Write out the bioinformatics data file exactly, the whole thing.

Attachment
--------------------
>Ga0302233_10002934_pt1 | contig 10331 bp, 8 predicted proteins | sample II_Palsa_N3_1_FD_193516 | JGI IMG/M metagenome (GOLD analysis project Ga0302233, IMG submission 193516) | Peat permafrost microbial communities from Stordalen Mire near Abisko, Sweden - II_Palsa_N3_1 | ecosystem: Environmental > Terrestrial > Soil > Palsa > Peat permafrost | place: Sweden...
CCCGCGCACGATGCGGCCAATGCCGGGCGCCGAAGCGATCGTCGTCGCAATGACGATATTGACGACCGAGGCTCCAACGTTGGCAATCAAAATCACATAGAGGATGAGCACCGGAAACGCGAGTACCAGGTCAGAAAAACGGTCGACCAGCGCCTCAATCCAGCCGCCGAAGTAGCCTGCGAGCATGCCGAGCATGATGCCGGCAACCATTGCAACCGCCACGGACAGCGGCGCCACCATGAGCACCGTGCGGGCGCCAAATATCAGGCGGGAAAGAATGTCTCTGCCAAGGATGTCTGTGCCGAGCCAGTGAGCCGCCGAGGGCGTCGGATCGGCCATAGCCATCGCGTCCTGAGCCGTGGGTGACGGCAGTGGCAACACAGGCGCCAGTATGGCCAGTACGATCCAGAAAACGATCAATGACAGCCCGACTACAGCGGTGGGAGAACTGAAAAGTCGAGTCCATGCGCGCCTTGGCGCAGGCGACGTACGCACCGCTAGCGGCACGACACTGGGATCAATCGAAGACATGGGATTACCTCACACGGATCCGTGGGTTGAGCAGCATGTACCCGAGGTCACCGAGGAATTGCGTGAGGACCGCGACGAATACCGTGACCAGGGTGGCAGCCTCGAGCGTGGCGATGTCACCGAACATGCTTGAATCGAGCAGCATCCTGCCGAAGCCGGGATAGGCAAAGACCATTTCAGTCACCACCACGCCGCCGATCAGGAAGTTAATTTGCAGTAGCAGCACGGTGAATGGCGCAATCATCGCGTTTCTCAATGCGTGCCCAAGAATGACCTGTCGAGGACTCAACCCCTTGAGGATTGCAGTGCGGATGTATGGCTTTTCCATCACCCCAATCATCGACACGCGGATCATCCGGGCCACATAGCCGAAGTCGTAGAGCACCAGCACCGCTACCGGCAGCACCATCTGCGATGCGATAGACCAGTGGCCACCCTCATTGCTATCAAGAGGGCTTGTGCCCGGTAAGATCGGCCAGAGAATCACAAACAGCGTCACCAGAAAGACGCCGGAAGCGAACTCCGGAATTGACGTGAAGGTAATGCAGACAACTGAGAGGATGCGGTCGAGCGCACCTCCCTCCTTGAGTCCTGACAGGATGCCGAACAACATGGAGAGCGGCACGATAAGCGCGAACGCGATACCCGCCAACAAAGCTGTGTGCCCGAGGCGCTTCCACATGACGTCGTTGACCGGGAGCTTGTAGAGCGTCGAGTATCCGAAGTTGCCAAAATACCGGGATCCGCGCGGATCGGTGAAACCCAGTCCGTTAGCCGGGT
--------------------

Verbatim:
>Ga0302233_10002934_pt1 | contig 10331 bp, 8 predicted proteins | sample II_Palsa_N3_1_FD_193516 | JGI IMG/M metagenome (GOLD analysis project Ga0302233, IMG submission 193516) | Peat permafrost microbial communities from Stordalen Mire near Abisko, Sweden - II_Palsa_N3_1 | ecosystem: Environmental > Terrestrial > Soil > Palsa > Peat permafrost | place: Sweden...
CCCGCGCACGATGCGGCCAATGCCGGGCGCCGAAGCGATCGTCGTCGCAATGACGATATTGACGACCGAGGCTCCAACGTTGGCAATCAAAATCACATAGAGGATGAGCACCGGAAACGCGAGTACCAGGTCAGAAAAACGGTCGACCAGCGCCTCAATCCAGCCGCCGAAGTAGCCTGCGAGCATGCCGAGCATGATGCCGGCAACCATTGCAACCGCCACGGACAGCGGCGCCACCATGAGCACCGTGCGGGCGCCAAATATCAGGCGGGAAAGAATGTCTCTGCCAAGGATGTCTGTGCCGAGCCAGTGAGCCGCCGAGGGCGTCGGATCGGCCATAGCCATCGCGTCCTGAGCCGTGGGTGACGGCAGTGGCAACACAGGCGCCAGTATGGCCAGTACGATCCAGAAAACGATCAATGACAGCCCGACTACAGCGGTGGGAGAACTGAAAAGTCGAGTCCATGCGCGCCTTGGCGCAGGCGACGTACGCACCGCTAGCGGCACGACACTGGGATCAATCGAAGACATGGGATTACCTCACACGGATCCGTGGGTTGAGCAGCATGTACCCGAGGTCACCGAGGAATTGCGTGAGGACCGCGACGAATACCGTGACCAGGGTGGCAGCCTCGAGCGTGGCGATGTCACCGAACATGCTTGAATCGAGCAGCATCCTGCCGAAGCCGGGATAGGCAAAGACCATTTCAGTCACCACCACGCCGCCGATCAGGAAGTTAATTTGCAGTAGCAGCACGGTGAATGGCGCAATCATCGCGTTTCTCAATGCGTGCCCAAGAATGACCTGTCGAGGACTCAACCCCTTGAGGATTGCAGTGCGGATGTATGGCTTTTCCATCACCCCAATCATCGACACGCGGATCATCCGGGCCACATAGCCGAAGTCGTAGAGCACCAGCACCGCTACCGGCAGCACCATCTGCGATGCGATAGACCAGTGGCCACCCTCATTGCTATCAAGAGGGCTTGTGCCCGGTAAGATCGGCCAGAGAATCACAAACAGCGTCACCAGAAAGACGCCGGAAGCGAACTCCGGAATTGACGTGAAGGTAATGCAGACAACTGAGAGGATGCGGTCGAGCGCACCTCCCTCCTTGAGTCCTGACAGGATGCCGAACAACATGGAGAGCGGCACGATAAGCGCGAACGCGATACCCGCCAACAAAGCTGTGTGCCCGAGGCGCTTCCACATGACGTCGTTGACCGGGAGCTTGTAGAGCGTCGAGTATCCGAAGTTGCCAAAATACCGGGATCCGCGCGGATCGGTGAAACCCAGTCCGTTAGCCGGGT